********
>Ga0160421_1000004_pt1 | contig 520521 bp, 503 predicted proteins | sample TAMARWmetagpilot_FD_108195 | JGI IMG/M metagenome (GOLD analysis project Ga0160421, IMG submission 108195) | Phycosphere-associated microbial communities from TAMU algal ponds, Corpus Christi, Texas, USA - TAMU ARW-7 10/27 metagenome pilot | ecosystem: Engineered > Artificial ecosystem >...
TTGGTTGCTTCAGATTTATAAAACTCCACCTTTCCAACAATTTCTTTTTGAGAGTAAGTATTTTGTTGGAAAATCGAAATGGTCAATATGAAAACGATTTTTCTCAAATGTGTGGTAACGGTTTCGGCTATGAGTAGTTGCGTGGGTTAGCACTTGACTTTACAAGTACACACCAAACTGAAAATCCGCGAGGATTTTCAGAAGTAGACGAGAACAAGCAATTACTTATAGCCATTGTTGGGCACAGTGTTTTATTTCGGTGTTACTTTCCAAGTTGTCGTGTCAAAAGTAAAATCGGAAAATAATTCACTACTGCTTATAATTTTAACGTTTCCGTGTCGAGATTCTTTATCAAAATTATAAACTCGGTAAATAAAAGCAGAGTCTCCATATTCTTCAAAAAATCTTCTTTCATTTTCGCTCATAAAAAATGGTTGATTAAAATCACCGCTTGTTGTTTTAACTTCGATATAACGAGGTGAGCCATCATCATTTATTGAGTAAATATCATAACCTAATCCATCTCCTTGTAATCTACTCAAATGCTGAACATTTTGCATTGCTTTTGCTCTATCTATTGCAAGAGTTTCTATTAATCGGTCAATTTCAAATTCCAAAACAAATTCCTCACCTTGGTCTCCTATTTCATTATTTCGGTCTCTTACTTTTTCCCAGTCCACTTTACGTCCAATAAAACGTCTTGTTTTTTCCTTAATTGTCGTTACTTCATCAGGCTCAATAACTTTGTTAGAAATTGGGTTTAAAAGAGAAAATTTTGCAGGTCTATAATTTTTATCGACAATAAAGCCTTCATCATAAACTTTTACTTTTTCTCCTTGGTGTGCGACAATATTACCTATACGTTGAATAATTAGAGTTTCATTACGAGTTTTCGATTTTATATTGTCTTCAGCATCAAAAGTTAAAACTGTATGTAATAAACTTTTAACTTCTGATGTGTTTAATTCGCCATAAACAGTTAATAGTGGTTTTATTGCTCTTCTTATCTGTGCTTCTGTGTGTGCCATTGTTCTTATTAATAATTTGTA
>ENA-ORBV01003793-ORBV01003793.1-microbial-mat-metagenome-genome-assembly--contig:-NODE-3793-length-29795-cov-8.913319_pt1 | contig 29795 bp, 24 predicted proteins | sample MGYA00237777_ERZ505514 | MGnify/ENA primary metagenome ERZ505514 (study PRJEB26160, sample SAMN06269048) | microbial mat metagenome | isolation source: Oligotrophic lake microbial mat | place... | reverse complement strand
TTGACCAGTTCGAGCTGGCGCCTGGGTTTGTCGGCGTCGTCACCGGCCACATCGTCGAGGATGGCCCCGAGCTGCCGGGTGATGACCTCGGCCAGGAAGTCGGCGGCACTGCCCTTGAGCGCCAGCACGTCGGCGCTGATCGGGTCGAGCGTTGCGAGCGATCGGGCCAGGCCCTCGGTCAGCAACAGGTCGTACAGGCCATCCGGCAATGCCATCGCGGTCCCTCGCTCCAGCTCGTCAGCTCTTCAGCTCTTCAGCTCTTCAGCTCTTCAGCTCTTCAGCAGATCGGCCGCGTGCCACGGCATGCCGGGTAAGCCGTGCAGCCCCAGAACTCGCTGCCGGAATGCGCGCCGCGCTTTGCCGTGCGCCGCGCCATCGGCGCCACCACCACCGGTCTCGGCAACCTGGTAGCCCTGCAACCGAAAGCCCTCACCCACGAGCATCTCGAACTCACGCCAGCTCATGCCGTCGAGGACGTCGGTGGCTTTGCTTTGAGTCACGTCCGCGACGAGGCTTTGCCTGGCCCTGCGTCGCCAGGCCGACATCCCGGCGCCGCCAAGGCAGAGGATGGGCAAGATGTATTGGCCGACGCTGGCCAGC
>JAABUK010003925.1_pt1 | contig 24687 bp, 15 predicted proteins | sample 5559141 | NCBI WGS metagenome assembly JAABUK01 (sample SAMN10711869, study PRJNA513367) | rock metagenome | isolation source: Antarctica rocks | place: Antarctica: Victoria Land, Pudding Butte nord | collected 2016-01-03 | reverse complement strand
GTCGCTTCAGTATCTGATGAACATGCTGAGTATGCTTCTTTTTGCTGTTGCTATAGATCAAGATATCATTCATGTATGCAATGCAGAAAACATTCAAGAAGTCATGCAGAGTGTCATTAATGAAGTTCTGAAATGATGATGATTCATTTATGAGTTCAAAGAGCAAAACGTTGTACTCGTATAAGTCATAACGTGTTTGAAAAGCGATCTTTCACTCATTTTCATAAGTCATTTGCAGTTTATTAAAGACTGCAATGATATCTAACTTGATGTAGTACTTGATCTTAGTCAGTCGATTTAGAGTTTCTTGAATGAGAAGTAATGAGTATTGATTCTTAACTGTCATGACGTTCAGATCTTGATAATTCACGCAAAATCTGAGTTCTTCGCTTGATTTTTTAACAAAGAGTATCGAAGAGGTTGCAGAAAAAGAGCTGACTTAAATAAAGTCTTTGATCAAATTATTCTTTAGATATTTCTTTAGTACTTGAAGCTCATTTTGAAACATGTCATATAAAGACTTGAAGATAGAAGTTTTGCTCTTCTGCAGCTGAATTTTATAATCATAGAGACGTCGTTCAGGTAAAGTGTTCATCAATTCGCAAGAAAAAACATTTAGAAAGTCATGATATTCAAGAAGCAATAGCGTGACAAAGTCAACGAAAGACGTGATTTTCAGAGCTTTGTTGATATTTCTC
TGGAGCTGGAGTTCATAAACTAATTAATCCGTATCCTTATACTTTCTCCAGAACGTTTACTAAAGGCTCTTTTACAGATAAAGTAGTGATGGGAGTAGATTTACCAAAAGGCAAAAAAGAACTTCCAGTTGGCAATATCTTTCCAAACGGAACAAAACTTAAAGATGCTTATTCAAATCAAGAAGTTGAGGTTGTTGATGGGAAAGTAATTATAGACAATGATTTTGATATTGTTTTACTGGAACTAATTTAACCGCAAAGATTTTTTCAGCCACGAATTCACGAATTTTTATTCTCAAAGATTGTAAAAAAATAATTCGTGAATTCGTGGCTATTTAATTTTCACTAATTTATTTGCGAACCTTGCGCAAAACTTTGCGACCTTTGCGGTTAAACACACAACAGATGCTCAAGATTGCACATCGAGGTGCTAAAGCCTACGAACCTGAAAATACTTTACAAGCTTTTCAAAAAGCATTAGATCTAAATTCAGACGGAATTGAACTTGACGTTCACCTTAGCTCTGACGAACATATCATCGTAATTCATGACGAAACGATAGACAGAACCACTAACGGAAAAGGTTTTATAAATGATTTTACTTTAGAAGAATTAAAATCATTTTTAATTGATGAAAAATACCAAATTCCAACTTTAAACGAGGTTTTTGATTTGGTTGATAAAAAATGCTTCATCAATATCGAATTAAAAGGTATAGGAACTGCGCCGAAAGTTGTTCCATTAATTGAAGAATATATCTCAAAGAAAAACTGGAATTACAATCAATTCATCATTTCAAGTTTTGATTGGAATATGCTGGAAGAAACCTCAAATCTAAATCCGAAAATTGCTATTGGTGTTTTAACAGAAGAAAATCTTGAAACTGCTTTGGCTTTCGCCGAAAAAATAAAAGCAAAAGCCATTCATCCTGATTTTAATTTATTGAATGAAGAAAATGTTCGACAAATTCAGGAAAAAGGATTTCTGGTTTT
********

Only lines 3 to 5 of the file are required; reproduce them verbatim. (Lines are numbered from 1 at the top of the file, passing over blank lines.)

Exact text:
>ENA-ORBV01003793-ORBV01003793.1-microbial-mat-metagenome-genome-assembly--contig:-NODE-3793-length-29795-cov-8.913319_pt1 | contig 29795 bp, 24 predicted proteins | sample MGYA00237777_ERZ505514 | MGnify/ENA primary metagenome ERZ505514 (study PRJEB26160, sample SAMN06269048) | microbial mat metagenome | isolation source: Oligotrophic lake microbial mat | place... | reverse complement strand
TTGACCAGTTCGAGCTGGCGCCTGGGTTTGTCGGCGTCGTCACCGGCCACATCGTCGAGGATGGCCCCGAGCTGCCGGGTGATGACCTCGGCCAGGAAGTCGGCGGCACTGCCCTTGAGCGCCAGCACGTCGGCGCTGATCGGGTCGAGCGTTGCGAGCGATCGGGCCAGGCCCTCGGTCAGCAACAGGTCGTACAGGCCATCCGGCAATGCCATCGCGGTCCCTCGCTCCAGCTCGTCAGCTCTTCAGCTCTTCAGCTCTTCAGCTCTTCAGCTCTTCAGCAGATCGGCCGCGTGCCACGGCATGCCGGGTAAGCCGTGCAGCCCCAGAACTCGCTGCCGGAATGCGCGCCGCGCTTTGCCGTGCGCCGCGCCATCGGCGCCACCACCACCGGTCTCGGCAACCTGGTAGCCCTGCAACCGAAAGCCCTCACCCACGAGCATCTCGAACTCACGCCAGCTCATGCCGTCGAGGACGTCGGTGGCTTTGCTTTGAGTCACGTCCGCGACGAGGCTTTGCCTGGCCCTGCGTCGCCAGGCCGACATCCCGGCGCCGCCAAGGCAGAGGATGGGCAAGATGTATTGGCCGACGCTGGCCAGC
>JAABUK010003925.1_pt1 | contig 24687 bp, 15 predicted proteins | sample 5559141 | NCBI WGS metagenome assembly JAABUK01 (sample SAMN10711869, study PRJNA513367) | rock metagenome | isolation source: Antarctica rocks | place: Antarctica: Victoria Land, Pudding Butte nord | collected 2016-01-03 | reverse complement strand